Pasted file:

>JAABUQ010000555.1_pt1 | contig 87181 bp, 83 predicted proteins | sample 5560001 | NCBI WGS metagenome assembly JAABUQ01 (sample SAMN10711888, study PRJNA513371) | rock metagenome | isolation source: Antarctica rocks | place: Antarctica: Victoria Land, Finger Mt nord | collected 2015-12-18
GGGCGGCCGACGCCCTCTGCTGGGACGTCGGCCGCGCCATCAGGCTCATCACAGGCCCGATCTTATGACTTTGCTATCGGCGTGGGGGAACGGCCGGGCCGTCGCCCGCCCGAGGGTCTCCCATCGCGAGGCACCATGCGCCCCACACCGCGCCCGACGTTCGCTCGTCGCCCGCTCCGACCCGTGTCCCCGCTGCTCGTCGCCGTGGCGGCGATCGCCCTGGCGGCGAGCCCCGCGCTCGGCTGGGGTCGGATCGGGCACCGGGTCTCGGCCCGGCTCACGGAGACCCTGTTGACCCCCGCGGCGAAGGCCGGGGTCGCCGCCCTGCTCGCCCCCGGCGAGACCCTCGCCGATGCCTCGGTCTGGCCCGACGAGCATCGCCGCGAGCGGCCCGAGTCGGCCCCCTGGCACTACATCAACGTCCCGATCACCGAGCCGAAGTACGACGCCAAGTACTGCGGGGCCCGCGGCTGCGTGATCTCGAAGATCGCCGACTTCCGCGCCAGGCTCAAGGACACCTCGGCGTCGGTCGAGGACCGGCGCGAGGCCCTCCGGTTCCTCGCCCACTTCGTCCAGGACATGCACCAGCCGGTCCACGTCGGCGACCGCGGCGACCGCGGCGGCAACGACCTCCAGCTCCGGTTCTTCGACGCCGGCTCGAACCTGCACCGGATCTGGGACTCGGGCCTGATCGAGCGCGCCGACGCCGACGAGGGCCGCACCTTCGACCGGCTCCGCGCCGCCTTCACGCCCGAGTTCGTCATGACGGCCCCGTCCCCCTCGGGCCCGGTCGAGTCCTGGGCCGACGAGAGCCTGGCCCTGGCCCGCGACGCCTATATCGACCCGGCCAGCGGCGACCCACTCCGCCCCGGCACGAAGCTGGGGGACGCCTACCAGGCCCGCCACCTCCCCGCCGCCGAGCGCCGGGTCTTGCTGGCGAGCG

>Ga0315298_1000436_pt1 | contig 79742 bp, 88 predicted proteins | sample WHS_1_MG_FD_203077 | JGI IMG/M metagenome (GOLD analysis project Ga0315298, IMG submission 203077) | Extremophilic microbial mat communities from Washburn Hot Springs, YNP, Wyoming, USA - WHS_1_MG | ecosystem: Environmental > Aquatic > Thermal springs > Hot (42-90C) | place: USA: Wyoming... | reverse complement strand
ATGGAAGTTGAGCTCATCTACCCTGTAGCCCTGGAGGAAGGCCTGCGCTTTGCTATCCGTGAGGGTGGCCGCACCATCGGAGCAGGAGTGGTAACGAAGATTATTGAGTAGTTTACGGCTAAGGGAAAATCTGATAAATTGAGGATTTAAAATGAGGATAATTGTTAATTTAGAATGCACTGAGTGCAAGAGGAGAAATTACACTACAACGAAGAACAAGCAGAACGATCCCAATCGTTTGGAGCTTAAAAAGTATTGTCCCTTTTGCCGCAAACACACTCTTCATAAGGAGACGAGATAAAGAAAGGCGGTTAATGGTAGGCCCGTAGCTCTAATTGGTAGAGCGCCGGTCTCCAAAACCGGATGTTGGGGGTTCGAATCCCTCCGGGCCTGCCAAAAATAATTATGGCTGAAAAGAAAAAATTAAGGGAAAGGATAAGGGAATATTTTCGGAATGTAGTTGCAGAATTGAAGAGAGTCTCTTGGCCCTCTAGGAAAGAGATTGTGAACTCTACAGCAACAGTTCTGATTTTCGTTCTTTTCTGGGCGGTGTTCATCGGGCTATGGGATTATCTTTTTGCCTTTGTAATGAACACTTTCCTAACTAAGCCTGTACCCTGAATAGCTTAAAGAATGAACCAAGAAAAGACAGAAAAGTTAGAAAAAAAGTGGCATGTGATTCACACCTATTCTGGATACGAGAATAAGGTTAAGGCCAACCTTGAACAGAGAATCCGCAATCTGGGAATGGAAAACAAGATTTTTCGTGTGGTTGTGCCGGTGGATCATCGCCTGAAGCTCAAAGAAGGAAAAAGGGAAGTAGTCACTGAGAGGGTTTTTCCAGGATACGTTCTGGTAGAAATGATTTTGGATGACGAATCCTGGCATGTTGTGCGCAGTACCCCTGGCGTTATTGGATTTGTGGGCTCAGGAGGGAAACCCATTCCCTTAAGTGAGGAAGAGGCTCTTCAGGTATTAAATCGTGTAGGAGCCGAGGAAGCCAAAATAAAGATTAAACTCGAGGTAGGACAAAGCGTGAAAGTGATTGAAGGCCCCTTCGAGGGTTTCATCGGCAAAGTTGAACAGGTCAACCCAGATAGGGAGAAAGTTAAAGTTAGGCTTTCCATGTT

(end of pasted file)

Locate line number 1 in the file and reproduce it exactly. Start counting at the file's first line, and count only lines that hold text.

>JAABUQ010000555.1_pt1 | contig 87181 bp, 83 predicted proteins | sample 5560001 | NCBI WGS metagenome assembly JAABUQ01 (sample SAMN10711888, study PRJNA513371) | rock metagenome | isolation source: Antarctica rocks | place: Antarctica: Victoria Land, Finger Mt nord | collected 2015-12-18